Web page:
10 years ago, WiFi needs were simple. WiFi was a nice to have and I put the router in the attic of the house so the signal could reach all of the house. We have what is called a “two and a half” story house which means that we have two living floors plus an attic you can walk up to. It’s not a big house as each floor isn’t very large, but we do have a cube, more or less, where our height is about the same as the length and width, not including the attic and the basement. Therefore, the signal in the attic meant good coverage to the second floor below it where my office is and adequate coverage of the first floor. The basement had basically zero coverage but who cares – it’s a basement.
Shortly after we got some WiFi cameras and a dedicated camera viewer device that needed to work well on the first floor. We also had people visiting with WiFi enabled laptops. So the WiFi needs had escaped the office and were now everywhere in the house. I added an older router to use as an access point in the first floor kitchen and that had our coverage working pretty well.
Now, of course, WiFi is all important. The wife’s iPad, our two smartphones, my new tablet, all are primary devices now. And everything we do on them needs the network. And the WiFi setup I had setup years ago just wasn’t cutting it for these modern needs. For years, the cameras and camera viewer have been dropping out frequently. It’s frustrating, but hardly mission critical. More recently, I noticed that when I am home and check my e-mail on my phone through WiFi, the e-mail has to wait about 1 minute for it to decide if can get messages and it frequently gives up. On the other hand, if I leave the house and am only on the cell network, my e-mail zips right through in an instant. That’s not the way it is supposed to work. What good is WiFi if I’m better off with the cell network?
I set out to try and improve the situation. The first thing I did was tried upgrading the Comcast cable modem. No, it shouldn’t impact WiFi at all, but I wanted to make sure that the problem I was having wasn’t actually a network problem. I was only seeing the problem on my WiFi connected devices, but it was possible that the cable modem was contributing to the problem. (See my separate post about the cable modem upgrade.) Not surprisingly, there was no improvement after changing the cable modem. Although, perhaps the speed of my wired connections did bump up a bit.
Router3 is what I call the router in the attic. It is a Netgear WNDR3700v2. Router4 is the name of the router in the first floor and it is also a WNDR3700 but it is a v4. (I name the routers based on the sequence of when they were purchased – i.e. router4 is the fourth one I bought – genius, I know.) Both routers run dd-wrt but they necessarily need to run different versions of the firmware since they are different hardware versions. And because of that, and since I operate on the “don’t fix what isn’t broken” philosophy when I can, the dd-wrt version on router3 was “sp2” from 2011 while the version on router4 was the current version at the time I bought router4 (I updated the firmware before I checked the version so I don’t know exactly what it was before).
More testing seemed to indicate that router4 was more flaky than the attic one. I shut off the WiFi signal from the first floor router for a bit and found throughput was pretty reliable. Which meant that either the first floor router was broken or that it was causing interference.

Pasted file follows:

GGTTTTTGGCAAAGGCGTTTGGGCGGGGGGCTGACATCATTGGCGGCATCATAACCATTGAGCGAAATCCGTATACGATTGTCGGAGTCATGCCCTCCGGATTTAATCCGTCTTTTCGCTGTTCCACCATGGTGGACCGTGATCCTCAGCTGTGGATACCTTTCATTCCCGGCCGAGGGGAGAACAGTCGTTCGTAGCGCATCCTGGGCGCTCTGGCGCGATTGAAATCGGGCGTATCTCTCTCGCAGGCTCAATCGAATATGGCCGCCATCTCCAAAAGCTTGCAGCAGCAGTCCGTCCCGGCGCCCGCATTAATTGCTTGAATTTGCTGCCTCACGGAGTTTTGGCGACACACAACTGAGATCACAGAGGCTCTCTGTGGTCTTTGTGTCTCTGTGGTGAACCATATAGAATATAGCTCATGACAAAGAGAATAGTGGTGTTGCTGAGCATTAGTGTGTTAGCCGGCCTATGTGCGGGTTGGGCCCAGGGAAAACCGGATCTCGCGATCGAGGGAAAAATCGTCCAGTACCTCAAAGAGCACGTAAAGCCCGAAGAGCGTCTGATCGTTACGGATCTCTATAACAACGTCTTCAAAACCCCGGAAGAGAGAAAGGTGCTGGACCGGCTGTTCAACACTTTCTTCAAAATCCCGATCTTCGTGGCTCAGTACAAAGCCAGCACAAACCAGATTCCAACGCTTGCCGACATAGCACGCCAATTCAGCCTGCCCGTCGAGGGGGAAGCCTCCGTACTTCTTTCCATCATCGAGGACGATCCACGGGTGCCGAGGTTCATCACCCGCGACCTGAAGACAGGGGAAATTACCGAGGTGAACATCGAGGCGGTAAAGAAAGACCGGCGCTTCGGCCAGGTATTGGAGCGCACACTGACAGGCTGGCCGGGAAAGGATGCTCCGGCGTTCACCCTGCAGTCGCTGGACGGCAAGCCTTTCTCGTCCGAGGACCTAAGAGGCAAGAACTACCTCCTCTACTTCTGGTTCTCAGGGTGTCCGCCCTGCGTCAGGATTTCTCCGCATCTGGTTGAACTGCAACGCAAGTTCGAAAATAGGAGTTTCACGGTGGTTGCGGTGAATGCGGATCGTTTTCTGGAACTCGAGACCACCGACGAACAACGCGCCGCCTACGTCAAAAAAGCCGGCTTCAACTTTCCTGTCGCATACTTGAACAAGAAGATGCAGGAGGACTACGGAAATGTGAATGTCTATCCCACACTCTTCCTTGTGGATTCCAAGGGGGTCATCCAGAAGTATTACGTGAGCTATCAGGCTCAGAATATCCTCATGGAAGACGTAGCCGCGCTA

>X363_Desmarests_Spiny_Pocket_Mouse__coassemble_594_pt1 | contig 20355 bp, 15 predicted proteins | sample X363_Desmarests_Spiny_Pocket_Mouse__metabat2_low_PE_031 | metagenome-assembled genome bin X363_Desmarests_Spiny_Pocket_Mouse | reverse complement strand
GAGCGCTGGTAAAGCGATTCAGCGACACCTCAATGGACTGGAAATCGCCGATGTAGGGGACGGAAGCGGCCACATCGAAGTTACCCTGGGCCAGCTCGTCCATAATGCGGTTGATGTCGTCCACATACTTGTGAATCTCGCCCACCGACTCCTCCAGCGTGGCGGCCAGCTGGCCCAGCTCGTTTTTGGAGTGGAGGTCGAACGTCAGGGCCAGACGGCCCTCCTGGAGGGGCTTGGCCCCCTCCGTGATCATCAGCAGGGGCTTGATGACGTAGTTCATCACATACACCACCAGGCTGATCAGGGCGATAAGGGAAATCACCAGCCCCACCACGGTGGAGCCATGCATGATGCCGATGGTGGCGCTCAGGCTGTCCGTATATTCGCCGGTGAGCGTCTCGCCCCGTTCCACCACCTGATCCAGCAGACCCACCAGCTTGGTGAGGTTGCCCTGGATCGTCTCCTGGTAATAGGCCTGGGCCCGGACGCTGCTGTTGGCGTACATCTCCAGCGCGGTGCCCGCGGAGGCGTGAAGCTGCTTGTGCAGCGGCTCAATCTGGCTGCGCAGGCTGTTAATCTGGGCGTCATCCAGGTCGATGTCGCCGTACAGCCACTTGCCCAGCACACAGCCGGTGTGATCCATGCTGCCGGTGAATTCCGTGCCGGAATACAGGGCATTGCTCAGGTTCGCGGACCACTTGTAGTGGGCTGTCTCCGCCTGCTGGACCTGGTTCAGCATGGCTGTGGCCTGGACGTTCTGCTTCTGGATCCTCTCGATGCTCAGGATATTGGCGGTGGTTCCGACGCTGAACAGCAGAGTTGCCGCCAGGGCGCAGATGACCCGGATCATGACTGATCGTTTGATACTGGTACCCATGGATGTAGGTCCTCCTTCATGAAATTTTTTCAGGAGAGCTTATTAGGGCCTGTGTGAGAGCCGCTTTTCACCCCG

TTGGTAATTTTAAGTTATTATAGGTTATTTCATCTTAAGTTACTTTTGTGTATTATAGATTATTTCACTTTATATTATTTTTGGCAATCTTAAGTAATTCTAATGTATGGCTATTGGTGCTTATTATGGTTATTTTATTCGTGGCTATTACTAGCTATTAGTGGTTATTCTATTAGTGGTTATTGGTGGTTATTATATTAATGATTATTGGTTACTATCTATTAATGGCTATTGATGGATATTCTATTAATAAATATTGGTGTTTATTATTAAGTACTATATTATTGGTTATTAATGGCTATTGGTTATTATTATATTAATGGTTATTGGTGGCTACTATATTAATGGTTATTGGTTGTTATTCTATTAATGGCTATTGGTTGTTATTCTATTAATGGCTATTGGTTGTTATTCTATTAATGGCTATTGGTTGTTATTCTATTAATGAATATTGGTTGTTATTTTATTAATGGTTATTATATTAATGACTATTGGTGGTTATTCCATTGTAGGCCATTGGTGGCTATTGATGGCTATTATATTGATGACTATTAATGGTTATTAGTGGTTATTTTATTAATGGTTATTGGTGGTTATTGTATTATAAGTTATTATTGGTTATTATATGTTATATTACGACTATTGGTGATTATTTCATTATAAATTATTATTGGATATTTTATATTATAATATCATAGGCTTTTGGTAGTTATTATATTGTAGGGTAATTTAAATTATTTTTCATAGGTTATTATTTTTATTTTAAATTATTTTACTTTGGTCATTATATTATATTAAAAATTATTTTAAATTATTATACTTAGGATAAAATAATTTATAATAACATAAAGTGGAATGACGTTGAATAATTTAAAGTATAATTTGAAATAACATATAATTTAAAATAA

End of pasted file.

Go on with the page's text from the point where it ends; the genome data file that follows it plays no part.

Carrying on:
The first thing I changed is the dd-wrt version of router4. I wasn’t aware of any specific problem with the firmware version I had but at this point, with something broken, it was worth trying to do the upgrade and seeing if it would help. It did not. No change. At this point, I was beginning to think it was the router hardware.
I also tested signals using Acrylic so I could see that the signal for router4 was pretty stable – at least as much as router3. If I had been getting signal drops, then it might have been more reasonable to blame the firmware or the environment. But at this point, I think it was an internal hardware issue that caused the flakiness. And therefore, time for new hardware.
Router shopping sucks. They all have the same basic functionality but there is a wide range of prices. And the reviews are rarely helpful. Most routers end up with an average review of a 4 because they work well for most people (who give them a 5) and others find that they don’t work well at all (who give them a 1). So when the results are all about the same and the internals are frequently made by the same manufacturers, and the firmware is irrelevant because I’m going load dd-wrt on it regardless, then there really isn’t much in the way of factors to consider. Gigabit, AC capability, dd-wrt compatibility, and ummm, available. In fact, that last criteria is the one that helped seal the deal for me. Because I don’t want to end up with a router that doesn’t work as well as I need, I wanted to be able to return it so I didn’t want to order online. Best Buy had a couple of options in stock near me but I went for a D-Link DIR-880L in stock at the Micro Center near me. Router5, as I call it (yep, still genius), got the dd-wrt treatment and got tested by Acrylic. I am kicking myself for not bothering to test router5 before putting dd-wrt on it because it would have been really interesting to know how good the signal is from the stock firmware. But frankly, I’m not interested enough to bother putting the stock firmware back on to retest. Router5 seems to have about the same signal strength as router4 did. But on the plus side, the weird glitchy behavior from before is gone now. So it really does seem like router4 did have some hardware issues. At this point, I’ve improved the WiFi situation by fixing the glitchy behavior but I’m still underwhelmed by the signal strength in the house. I must be able to do better. Let’s try some antenna modifications.